Regular readers will need no introduction to Chris. The sometime movie stunt co-ordinator and Ride Forever instructor was kind enough to extend an invitation to join one of his Gold courses, to which the only reply could be yes.
The rest of the group was made up of a bunch of riding buddies, who had winning the Ride of a Lifetime prize in mind. That draw won’t take place until after the 30th June, but Mark, Phil, James and Les wanted to get their training in while the weather was still golden. As it turns out, they’re quite happy to get soaking wet on a ride, but it’s usually off road. This was a chance to have Chris cast his eye over everyone’s on-road riding, and to see where improvements might be gained.
Taking a Gold course is quite different to the Bronze, Silver or Urban Rider courses. For a start, there’s little in the way of set structure. Top instructors like Chris work by asking what it is a rider is looking for and gauging what they need. Then it’s about creating the right sort of riding, evaluation and exercises that will deliver.
So, while the day begins with a familiar routine of coffee, signing on and a few Q&As, followed by some safety checks in the car park, things move swiftly to an evaluation ride.
By its nature, Gold level training is built on the premise that riders attending will have a pretty high level of skills, knowledge and prior training. So Chris soon had us out on a looping route along the glorious roads of the Hunua Ranges, checking us all out one-by-one.
It was clear that this was a group of capable riders , composed and disciplined progress was obvious. So when Chris pulled us over via bluetooth ear piece, the news was pretty good. One or two flaws in positioning, some advice for James on turn-in technique, and not enough reaction to potential hazards on my part. Chris also noticed some potential improvements in use of the gears, pointing out the differences in engine braking and torque between an inline four and a V-twin.
Learning new skills
For the second session, as well as checking we’d all taken on board earlier advice, Chris cooked up an interesting exercise. Trail braking is widely known as a technique, but Chris briefed us on a series of trail braking styles to try, especially with the back brake. Displaying an impressive knowledge of practical physics, he explained how this could be used to maintain or tighten a line. And, counterintuitively, how the same can be achieved by applying throttle.
By now we were in a steep bit of country south of the Waikato river and west of SH1. The terrain was perfect, with plenty of sharp downhill corners to practice on. Putting into effect the techniques Chris had described made a clear difference, showing that even highly experienced riders can gain new skills.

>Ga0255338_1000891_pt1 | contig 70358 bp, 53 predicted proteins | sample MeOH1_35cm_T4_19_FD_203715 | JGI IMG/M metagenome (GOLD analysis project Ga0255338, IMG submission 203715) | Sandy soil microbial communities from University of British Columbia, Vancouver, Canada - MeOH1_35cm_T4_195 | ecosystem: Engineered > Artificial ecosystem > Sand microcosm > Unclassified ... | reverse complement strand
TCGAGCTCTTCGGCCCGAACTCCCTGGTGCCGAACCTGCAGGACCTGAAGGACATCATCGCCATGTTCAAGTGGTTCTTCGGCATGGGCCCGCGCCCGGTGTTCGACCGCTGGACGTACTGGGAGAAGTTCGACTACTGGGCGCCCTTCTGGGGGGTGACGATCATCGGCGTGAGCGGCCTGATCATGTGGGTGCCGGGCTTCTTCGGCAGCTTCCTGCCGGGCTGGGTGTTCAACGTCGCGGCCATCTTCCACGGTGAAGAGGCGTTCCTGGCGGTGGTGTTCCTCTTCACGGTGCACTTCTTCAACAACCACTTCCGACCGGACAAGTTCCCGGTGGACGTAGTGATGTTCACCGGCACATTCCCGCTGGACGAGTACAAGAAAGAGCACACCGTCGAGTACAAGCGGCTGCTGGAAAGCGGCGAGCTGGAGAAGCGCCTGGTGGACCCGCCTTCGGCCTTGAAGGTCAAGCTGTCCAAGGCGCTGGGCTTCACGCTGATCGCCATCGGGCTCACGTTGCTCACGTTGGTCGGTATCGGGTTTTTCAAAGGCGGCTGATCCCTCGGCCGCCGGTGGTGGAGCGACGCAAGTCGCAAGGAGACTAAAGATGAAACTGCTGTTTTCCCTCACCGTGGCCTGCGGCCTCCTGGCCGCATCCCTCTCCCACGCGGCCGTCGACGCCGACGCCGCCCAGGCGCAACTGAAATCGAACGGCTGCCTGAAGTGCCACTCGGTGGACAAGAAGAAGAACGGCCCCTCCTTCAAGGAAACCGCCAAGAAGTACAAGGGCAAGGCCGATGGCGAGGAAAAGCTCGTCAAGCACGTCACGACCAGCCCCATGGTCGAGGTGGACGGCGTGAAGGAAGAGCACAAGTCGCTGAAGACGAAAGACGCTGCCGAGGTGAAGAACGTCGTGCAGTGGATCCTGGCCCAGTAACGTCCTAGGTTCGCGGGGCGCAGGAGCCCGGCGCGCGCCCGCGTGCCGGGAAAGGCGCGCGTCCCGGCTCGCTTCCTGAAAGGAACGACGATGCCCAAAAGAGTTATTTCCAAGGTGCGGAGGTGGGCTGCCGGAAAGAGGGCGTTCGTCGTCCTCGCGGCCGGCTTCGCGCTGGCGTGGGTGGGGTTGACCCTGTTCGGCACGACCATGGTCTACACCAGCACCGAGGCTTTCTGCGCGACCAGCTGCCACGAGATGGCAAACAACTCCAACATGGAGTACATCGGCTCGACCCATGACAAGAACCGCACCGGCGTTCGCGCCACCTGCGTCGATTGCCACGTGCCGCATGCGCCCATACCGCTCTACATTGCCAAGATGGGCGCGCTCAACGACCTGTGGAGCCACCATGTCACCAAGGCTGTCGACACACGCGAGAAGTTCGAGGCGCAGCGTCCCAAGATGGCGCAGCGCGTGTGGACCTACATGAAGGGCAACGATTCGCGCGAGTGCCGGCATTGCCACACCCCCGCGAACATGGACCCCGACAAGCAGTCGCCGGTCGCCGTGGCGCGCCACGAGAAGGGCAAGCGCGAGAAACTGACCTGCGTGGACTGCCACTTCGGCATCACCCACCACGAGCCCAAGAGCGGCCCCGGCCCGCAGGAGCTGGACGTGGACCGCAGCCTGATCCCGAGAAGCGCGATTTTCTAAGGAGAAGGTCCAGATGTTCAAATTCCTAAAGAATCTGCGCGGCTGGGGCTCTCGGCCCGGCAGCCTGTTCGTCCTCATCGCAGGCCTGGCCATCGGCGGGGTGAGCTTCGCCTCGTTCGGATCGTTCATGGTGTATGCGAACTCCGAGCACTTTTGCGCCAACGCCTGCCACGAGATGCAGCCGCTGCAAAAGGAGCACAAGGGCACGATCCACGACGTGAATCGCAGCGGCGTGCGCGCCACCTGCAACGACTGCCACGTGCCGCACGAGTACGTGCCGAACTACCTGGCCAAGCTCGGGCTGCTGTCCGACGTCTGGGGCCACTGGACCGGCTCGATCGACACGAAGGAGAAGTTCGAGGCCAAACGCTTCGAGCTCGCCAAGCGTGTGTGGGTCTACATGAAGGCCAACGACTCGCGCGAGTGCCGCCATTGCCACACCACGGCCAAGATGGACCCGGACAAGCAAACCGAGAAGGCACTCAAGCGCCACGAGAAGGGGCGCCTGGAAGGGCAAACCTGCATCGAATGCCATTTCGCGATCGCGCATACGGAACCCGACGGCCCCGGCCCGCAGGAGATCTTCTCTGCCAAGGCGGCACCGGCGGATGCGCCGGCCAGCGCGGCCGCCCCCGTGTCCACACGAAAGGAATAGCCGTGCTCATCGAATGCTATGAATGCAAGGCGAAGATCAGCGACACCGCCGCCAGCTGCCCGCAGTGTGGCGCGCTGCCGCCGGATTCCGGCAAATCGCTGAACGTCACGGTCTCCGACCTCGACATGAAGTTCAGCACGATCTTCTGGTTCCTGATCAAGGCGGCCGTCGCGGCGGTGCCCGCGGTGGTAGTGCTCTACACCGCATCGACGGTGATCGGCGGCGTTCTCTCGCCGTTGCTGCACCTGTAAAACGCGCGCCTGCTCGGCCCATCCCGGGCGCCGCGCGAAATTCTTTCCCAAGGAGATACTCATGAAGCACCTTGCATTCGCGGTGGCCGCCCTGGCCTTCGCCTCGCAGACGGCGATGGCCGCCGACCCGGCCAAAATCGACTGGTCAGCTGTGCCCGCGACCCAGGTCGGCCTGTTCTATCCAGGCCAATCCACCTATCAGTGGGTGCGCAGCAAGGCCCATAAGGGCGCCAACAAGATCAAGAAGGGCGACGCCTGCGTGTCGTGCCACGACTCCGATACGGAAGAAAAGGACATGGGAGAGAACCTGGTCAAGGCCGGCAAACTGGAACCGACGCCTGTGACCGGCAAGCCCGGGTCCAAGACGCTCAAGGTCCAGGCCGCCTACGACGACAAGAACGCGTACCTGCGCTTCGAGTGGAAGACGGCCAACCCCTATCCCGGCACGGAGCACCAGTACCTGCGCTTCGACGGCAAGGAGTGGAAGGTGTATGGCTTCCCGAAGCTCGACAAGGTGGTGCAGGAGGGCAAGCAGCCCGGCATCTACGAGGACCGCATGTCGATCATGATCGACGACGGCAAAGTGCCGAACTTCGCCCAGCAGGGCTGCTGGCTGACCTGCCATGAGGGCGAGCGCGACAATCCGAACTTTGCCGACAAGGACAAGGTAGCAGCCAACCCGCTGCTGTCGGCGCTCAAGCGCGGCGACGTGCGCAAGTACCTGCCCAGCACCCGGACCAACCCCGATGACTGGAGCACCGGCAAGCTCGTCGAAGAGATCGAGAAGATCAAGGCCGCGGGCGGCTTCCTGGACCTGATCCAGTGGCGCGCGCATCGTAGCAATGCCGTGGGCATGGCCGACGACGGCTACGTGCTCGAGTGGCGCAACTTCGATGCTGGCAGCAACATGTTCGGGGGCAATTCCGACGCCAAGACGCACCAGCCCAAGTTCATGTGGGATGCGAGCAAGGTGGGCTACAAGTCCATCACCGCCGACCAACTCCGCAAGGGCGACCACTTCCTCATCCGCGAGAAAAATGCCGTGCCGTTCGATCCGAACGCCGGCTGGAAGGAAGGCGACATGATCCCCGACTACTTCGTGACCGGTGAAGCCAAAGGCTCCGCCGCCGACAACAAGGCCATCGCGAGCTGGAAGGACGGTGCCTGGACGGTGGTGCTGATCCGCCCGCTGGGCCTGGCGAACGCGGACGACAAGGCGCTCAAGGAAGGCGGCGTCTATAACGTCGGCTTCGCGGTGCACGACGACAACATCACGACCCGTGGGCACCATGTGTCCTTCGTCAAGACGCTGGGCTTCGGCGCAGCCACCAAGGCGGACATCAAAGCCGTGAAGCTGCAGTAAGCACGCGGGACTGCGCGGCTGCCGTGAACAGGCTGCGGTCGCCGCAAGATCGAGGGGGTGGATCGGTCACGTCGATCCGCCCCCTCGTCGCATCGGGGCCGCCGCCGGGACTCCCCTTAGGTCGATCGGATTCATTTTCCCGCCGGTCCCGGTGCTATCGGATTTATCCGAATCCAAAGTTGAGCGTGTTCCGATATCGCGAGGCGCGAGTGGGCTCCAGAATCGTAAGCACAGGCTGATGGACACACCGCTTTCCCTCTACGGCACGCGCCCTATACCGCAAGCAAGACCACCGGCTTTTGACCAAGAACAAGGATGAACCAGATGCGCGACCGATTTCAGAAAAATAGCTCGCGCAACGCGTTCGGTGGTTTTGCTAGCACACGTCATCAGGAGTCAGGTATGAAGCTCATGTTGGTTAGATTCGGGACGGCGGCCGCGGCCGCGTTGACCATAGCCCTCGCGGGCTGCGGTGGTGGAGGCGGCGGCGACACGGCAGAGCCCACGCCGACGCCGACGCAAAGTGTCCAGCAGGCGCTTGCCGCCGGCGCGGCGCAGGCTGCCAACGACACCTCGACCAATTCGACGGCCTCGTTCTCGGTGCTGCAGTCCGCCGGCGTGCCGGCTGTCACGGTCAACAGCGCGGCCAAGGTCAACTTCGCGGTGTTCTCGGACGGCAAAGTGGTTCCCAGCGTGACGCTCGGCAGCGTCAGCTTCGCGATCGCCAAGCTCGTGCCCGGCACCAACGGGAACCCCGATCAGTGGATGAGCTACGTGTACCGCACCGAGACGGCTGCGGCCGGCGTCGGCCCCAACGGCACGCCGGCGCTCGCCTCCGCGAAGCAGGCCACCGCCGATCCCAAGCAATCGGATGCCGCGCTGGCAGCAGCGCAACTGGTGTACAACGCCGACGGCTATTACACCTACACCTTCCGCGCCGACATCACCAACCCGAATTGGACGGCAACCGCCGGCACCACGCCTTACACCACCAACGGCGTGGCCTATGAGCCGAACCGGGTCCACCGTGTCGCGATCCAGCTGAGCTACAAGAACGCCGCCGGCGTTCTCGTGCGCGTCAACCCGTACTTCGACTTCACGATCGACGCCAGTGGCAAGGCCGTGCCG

Road craft review
A break for lunch offered the chance of a round-table on what we’d observed and learned from the day so far. As well as individualised tips for each of us from Chris, the calibre of riders on the course meant plenty of interesting advice and stories were on offer.
Then we were off again, this time with a focus on road craft. Observation, reaction, positioning, lines, adjusting speed - it was time for each of us to demonstrate the right moves. Again, as a group, the standard was very high with little to criticise.
Chris had one more exercise to try. It had been sparked by some discussion on counter-steering during an earlier stop. The exercise was to cover a twisty section of highway using only the right hand to steer, where safe. This had two main effects: making the need to counter-steer more obvious and highlighting how it is possible to either enhance or ‘fight’ a steering input. I certainly found the steering input needed to be stronger and that finesse was a little lacking. It proved to me that I am using a push on the inside bar combined with an outside bar ‘pull’ in normal steering.
Last but not least
Our route had taken us close to Raglan, then spearing north-east on recently sealed minor roads. In glorious sunshine, and with virtually no traffic to deal with, the ride back up towards Auckland was a classic. Taking in some of the route we’d headed out on, the roads had everything: from recently surfaced, billiard-smooth open curves to stomach-testing changes of elevation. Riding alone it would have been a dream, but it was even more fun in the company of a group of expert riders.
The day ended with a coffee, a debrief and presentation of a pack of goodies to accompany everyone’s Gold Ride Forever certificates. The smiles said it all: the day, not just the course, had been gold.